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Publication numberUS4304457 A
Publication typeGrant
Application numberUS 05/972,827
Publication dateDec 8, 1981
Filing dateDec 26, 1978
Priority dateDec 27, 1977
Publication number05972827, 972827, US 4304457 A, US 4304457A, US-A-4304457, US4304457 A, US4304457A
InventorsFrederic Lissau
Original AssigneeSloan Valve Company
Export CitationBiBTeX, EndNote, RefMan
External Links: USPTO, USPTO Assignment, Espacenet
Electrical connector
US 4304457 A
An electrical connector assembly which includes a plug having contact sockets which are removably locked into place within a plug insert, each socket including a convoluted spring member having three spaced convolutions with the middle convolution projecting a greater distance into the interior of the socket than the convolutions on either side. The convolutions are adapted for spring-like contact with an inserted male contact pin with the middle convolution providing a generally centrally located force on such pin.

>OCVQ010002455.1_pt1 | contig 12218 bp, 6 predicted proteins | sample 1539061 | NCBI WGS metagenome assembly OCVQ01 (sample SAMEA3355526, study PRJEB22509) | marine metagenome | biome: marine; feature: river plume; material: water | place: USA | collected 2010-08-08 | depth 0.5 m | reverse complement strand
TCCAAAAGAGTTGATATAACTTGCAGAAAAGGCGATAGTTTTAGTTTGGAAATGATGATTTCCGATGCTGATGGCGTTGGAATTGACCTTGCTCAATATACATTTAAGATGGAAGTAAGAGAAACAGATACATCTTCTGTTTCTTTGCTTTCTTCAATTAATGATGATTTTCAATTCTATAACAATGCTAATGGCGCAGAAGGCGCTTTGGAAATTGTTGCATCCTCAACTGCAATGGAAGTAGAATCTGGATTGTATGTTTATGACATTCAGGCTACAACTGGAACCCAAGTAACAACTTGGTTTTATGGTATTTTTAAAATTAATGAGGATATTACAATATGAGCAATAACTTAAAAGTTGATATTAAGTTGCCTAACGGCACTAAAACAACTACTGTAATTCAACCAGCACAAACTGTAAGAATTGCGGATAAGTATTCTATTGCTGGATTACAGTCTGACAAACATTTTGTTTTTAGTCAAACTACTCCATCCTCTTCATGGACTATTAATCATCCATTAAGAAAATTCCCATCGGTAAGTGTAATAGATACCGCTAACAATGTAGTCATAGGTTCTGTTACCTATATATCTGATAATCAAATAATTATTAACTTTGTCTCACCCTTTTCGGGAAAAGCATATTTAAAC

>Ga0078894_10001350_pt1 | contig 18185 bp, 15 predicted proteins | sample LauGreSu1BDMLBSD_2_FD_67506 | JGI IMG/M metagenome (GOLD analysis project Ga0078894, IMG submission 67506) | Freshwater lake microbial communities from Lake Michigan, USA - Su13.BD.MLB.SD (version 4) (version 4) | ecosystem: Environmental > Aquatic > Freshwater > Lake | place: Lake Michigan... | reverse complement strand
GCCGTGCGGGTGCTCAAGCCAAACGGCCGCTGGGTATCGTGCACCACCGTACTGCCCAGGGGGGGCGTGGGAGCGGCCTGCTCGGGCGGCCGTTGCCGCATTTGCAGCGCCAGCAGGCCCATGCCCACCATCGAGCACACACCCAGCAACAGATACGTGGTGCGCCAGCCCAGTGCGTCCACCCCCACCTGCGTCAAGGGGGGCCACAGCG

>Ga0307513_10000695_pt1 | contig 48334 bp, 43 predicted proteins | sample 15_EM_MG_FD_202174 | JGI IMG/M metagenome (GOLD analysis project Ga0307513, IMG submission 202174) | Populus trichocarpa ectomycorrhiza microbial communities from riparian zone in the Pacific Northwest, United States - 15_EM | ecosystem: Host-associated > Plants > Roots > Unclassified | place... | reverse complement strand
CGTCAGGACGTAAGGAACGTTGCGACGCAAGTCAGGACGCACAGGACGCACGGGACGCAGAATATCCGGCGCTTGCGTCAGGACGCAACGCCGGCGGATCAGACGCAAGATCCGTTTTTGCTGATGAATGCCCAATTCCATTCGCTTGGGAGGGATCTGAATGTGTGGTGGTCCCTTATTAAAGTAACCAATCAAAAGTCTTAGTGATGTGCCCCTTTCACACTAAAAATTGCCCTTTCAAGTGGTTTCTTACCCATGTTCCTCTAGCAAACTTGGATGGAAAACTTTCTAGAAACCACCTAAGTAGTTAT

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The embodiments of the invention in which an exclusive property or privilege is claimed are defined as follows:
1. In an electrical contact terminal of the female socket type of mounting in a connector plug, said socket having a cylindrical elongated shape and a flared front end portion for insertion of a male contact pin, said socket being split along a major portion of its length from the front end portion to a transverse slot formed adjacent the rear end portion, a convoluted spring member integral with said socket and attached thereto at its opposite ends, said spring member having three spaced convolutions with said middle convolution projecting a greater distance into the interior of said socket than said convolution nearest said flared front end portion, the convolution furthest from said flared front end portion extending a distance into the interior of said socket approximately the same as that of the convolution nearest said flared front end portion, said convolutions being adapted for spring-like contact with an inserted male contact pin, wherein the middle convolution projecting further than the other two convolutions provides a generally centrally located force on an inserted male contact pin without tilting of the pin, each one of said convolutions forming a distinct convexly-shaped projection extending into said socket interior and located to engage said male pin.